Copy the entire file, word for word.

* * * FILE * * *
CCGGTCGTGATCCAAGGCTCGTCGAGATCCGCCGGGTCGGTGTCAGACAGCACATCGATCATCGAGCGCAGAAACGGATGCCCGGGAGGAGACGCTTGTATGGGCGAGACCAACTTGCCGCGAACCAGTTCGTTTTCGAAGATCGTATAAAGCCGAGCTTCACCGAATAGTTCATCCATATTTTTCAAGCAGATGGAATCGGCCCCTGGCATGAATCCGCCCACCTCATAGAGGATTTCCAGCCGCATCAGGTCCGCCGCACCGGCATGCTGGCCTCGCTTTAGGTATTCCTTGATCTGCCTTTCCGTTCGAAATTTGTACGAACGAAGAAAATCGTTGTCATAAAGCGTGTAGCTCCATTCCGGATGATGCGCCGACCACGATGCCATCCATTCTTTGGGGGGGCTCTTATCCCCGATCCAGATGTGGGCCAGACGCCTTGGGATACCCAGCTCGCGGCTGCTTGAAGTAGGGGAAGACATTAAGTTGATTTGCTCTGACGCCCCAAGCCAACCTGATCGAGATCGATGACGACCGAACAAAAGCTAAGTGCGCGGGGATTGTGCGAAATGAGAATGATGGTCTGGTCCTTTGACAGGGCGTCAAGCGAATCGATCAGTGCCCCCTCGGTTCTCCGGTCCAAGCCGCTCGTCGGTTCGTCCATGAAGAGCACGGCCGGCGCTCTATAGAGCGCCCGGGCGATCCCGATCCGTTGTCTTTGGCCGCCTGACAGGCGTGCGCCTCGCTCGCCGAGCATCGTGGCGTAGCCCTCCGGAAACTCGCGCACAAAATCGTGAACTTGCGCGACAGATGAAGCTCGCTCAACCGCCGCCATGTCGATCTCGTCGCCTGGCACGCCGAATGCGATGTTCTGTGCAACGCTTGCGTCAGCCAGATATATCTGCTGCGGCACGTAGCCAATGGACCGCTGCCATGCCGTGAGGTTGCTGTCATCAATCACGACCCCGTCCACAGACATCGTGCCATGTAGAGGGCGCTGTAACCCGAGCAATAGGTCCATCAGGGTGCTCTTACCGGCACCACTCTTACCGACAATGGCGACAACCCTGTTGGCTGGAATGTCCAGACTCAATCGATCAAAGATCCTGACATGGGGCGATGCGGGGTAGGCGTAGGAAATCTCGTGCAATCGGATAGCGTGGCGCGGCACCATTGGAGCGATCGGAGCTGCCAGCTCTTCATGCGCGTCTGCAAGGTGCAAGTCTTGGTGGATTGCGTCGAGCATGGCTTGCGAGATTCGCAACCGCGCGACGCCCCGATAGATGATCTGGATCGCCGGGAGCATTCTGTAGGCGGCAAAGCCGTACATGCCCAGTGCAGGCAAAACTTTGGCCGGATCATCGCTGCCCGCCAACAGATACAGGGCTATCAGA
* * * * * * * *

CCGGTCGTGATCCAAGGCTCGTCGAGATCCGCCGGGTCGGTGTCAGACAGCACATCGATCATCGAGCGCAGAAACGGATGCCCGGGAGGAGACGCTTGTATGGGCGAGACCAACTTGCCGCGAACCAGTTCGTTTTCGAAGATCGTATAAAGCCGAGCTTCACCGAATAGTTCATCCATATTTTTCAAGCAGATGGAATCGGCCCCTGGCATGAATCCGCCCACCTCATAGAGGATTTCCAGCCGCATCAGGTCCGCCGCACCGGCATGCTGGCCTCGCTTTAGGTATTCCTTGATCTGCCTTTCCGTTCGAAATTTGTACGAACGAAGAAAATCGTTGTCATAAAGCGTGTAGCTCCATTCCGGATGATGCGCCGACCACGATGCCATCCATTCTTTGGGGGGGCTCTTATCCCCGATCCAGATGTGGGCCAGACGCCTTGGGATACCCAGCTCGCGGCTGCTTGAAGTAGGGGAAGACATTAAGTTGATTTGCTCTGACGCCCCAAGCCAACCTGATCGAGATCGATGACGACCGAACAAAAGCTAAGTGCGCGGGGATTGTGCGAAATGAGAATGATGGTCTGGTCCTTTGACAGGGCGTCAAGCGAATCGATCAGTGCCCCCTCGGTTCTCCGGTCCAAGCCGCTCGTCGGTTCGTCCATGAAGAGCACGGCCGGCGCTCTATAGAGCGCCCGGGCGATCCCGATCCGTTGTCTTTGGCCGCCTGACAGGCGTGCGCCTCGCTCGCCGAGCATCGTGGCGTAGCCCTCCGGAAACTCGCGCACAAAATCGTGAACTTGCGCGACAGATGAAGCTCGCTCAACCGCCGCCATGTCGATCTCGTCGCCTGGCACGCCGAATGCGATGTTCTGTGCAACGCTTGCGTCAGCCAGATATATCTGCTGCGGCACGTAGCCAATGGACCGCTGCCATGCCGTGAGGTTGCTGTCATCAATCACGACCCCGTCCACAGACATCGTGCCATGTAGAGGGCGCTGTAACCCGAGCAATAGGTCCATCAGGGTGCTCTTACCGGCACCACTCTTACCGACAATGGCGACAACCCTGTTGGCTGGAATGTCCAGACTCAATCGATCAAAGATCCTGACATGGGGCGATGCGGGGTAGGCGTAGGAAATCTCGTGCAATCGGATAGCGTGGCGCGGCACCATTGGAGCGATCGGAGCTGCCAGCTCTTCATGCGCGTCTGCAAGGTGCAAGTCTTGGTGGATTGCGTCGAGCATGGCTTGCGAGATTCGCAACCGCGCGACGCCCCGATAGATGATCTGGATCGCCGGGAGCATTCTGTAGGCGGCAAAGCCGTACATGCCCAGTGCAGGCAAAACTTTGGCCGGATCATCGCTGCCCGCCAACAGATACAGGGCTATCAGA